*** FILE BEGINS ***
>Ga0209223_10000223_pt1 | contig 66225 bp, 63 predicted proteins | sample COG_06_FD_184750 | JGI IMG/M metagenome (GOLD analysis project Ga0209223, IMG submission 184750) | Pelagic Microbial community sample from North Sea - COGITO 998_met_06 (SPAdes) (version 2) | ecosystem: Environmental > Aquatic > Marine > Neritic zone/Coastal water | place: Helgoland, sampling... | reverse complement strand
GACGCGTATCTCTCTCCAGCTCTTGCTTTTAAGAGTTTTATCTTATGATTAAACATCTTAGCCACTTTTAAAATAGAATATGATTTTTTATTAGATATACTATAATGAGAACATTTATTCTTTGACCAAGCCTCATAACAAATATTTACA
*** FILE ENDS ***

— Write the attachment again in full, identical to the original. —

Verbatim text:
>Ga0209223_10000223_pt1 | contig 66225 bp, 63 predicted proteins | sample COG_06_FD_184750 | JGI IMG/M metagenome (GOLD analysis project Ga0209223, IMG submission 184750) | Pelagic Microbial community sample from North Sea - COGITO 998_met_06 (SPAdes) (version 2) | ecosystem: Environmental > Aquatic > Marine > Neritic zone/Coastal water | place: Helgoland, sampling... | reverse complement strand
GACGCGTATCTCTCTCCAGCTCTTGCTTTTAAGAGTTTTATCTTATGATTAAACATCTTAGCCACTTTTAAAATAGAATATGATTTTTTATTAGATATACTATAATGAGAACATTTATTCTTTGACCAAGCCTCATAACAAATATTTACA